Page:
Postby Allen Hazen » Wed Apr 20, 2016 1:26 am

Sorry about the long-winded descriptions! Here's a photo of what I call the "second variant" of GE's steerable truck (on an AC60CW belonging to one of the Western Australian iron ore railroads).
http://www.railpictures.net/viewphoto.php?id=126306
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Re: Steerable truck variants

Postby Fan Railer » Wed Apr 20, 2016 8:42 am

GE Radial Truck patent (lots of images) - http://www.google.com/patents/US5613444
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Re: Steerable truck variants

Postby NorthWest » Wed Apr 20, 2016 11:50 am

1. The general trend is that railroads have considered the extra maintenance of steerable trucks more expensive than the extra wheel and rail wear and so have stopped purchasing them.
2. I think that the BHP AC6000CWs were the only ones to receive their style of steerable truck. I wonder if this was an option or a modification for some reason (extra ventilation?) that only BHP wanted.
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Re: Steerable truck variants

Postby Allen Hazen » Wed Apr 20, 2016 6:37 pm

Fan Railer--
Thank you for that link: it's exactly what I was hoping someone could give me! It will take time to study, so no immediate comments. (Well, one: the drawings show what I called the "first variant," the one used on the majority of AC44/ES44AC units with steerable trucks. This SUGGESTS that this version came first, and that the second version was a later idea. Since the only user of the second version I have documentation for was an iron-ore railroad using AC60CW in heavy haul service, PERHAPS the motivation was to provide robusticity to handle forces higher than in other applications. But that's complete guesswork.)

Northwest--
(1) is what I suspected. Not sure what I ***FEEL*** about it: I like railroads and hope they will continue to have an important role in the future, and I'm a bit sad to see railroad management retreating from new technology, returning to the old familiar. But, I guess, not all NEW technological ideas are GOOD ones, so maybe I should be glad that an experiment (to the tune of several hundred locomotives!) has been done and that railroad operators are responding in an "evidence based" way.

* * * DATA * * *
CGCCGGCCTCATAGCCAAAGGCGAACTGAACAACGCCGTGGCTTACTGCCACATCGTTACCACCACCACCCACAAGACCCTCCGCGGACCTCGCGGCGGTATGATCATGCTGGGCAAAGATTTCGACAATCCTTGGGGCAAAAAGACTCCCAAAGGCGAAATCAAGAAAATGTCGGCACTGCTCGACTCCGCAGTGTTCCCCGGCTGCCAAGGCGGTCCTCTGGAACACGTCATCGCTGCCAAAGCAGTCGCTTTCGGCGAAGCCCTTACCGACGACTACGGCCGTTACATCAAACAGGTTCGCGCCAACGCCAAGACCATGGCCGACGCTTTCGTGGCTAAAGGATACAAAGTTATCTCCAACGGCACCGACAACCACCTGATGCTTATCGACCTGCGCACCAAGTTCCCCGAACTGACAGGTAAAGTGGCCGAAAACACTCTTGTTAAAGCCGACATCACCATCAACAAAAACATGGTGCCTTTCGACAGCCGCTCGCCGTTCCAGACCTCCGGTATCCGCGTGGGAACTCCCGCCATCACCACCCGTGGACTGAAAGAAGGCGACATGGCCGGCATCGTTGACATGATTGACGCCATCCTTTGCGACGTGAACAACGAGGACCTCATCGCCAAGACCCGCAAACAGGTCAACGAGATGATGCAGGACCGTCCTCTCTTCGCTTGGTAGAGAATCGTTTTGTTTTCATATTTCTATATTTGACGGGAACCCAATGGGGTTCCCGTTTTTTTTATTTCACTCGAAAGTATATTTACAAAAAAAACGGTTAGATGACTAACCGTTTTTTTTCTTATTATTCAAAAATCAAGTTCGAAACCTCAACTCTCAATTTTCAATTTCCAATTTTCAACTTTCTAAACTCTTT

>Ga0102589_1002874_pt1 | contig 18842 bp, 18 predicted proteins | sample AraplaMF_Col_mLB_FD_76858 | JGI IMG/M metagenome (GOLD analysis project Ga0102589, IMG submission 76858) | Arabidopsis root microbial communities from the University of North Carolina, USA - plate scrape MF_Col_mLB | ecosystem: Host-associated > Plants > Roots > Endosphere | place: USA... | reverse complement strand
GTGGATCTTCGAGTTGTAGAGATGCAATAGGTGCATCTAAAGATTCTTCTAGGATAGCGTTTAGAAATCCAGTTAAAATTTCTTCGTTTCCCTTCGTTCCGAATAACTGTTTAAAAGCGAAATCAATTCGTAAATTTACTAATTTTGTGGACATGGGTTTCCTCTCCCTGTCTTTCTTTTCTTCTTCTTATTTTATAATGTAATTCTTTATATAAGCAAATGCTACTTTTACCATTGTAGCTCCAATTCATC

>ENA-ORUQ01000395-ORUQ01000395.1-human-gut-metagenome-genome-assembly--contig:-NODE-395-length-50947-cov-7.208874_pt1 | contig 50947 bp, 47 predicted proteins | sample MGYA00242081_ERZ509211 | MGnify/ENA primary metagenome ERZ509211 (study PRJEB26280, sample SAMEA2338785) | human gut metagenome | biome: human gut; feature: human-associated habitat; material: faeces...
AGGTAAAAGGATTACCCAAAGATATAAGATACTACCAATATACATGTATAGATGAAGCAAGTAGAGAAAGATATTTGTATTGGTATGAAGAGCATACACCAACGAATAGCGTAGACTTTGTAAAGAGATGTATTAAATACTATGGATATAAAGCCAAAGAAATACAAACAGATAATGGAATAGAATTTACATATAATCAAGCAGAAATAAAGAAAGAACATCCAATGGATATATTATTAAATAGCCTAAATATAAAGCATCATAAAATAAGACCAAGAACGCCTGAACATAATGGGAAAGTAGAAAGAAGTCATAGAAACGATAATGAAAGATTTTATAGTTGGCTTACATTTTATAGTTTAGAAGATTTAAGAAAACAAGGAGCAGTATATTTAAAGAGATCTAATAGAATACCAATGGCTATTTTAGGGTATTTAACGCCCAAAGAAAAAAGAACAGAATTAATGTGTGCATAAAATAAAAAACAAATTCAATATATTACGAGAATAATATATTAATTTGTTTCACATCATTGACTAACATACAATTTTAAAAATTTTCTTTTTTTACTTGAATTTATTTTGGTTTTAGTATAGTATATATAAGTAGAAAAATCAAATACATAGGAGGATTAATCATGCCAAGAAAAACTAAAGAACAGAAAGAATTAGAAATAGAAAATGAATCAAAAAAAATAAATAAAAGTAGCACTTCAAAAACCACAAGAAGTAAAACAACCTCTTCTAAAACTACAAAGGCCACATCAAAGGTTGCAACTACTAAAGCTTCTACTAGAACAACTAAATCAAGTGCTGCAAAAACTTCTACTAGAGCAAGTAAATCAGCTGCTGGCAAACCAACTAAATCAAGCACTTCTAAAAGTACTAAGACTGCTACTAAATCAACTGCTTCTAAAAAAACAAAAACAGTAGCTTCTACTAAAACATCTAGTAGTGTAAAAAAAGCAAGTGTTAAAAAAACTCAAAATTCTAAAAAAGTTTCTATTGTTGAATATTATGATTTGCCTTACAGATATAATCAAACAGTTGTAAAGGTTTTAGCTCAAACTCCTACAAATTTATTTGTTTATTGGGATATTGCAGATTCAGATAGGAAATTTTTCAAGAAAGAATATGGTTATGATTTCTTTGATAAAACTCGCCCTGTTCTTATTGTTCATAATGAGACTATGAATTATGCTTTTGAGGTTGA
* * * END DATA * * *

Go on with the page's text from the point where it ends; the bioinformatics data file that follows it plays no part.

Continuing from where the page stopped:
(2) I ***thought*** I had seen a photo of an AC44 with the second variant built for a North American railroad, but then again, I've had other lessons in the fallibility of my memory!
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Re: Steerable truck variants

Postby es80ac » Thu Apr 21, 2016 4:53 pm

Allen, I have been told GE steerable truck is very complex by necessity due to the EMD patents preventing the adoption of a simpler design. That was not a rumor. I have always been fascinated by the steerable II trucks (the one used on the BHP units), it just looks brutish and cool. There was a pretty detailed article in Diesel Era years back on the prototype CSX AC6000CW 600-602, one of them was equipped with steerable II truck and the other one was equipped with steerable I truck when they were undergoing testing on CSX. There was a discussion on the merits of each design. Unfortunately I don't have that copy of the Diesel Era available.

Radial/steerable trucks in general is currently going out of favor not just in the US but other places that have tried them. China railways equipped a reasonable number of 4000hp DF4D a few years back using the EMD styled radial truck (but a fabricated version instead of the cast version). They were used in some hilly lines in the south with lots of curves. They found the design to have several shortcomings in terms of 1. wearing out the wheels 2. higher maintenance of the trucks. I believe it was stated there was some safety concerns as well. Those have been retrofitted with rigid trucks. Seems like too bad, as the radial truck initially was billed as a revolutionary innovation based on simplicity and great potential.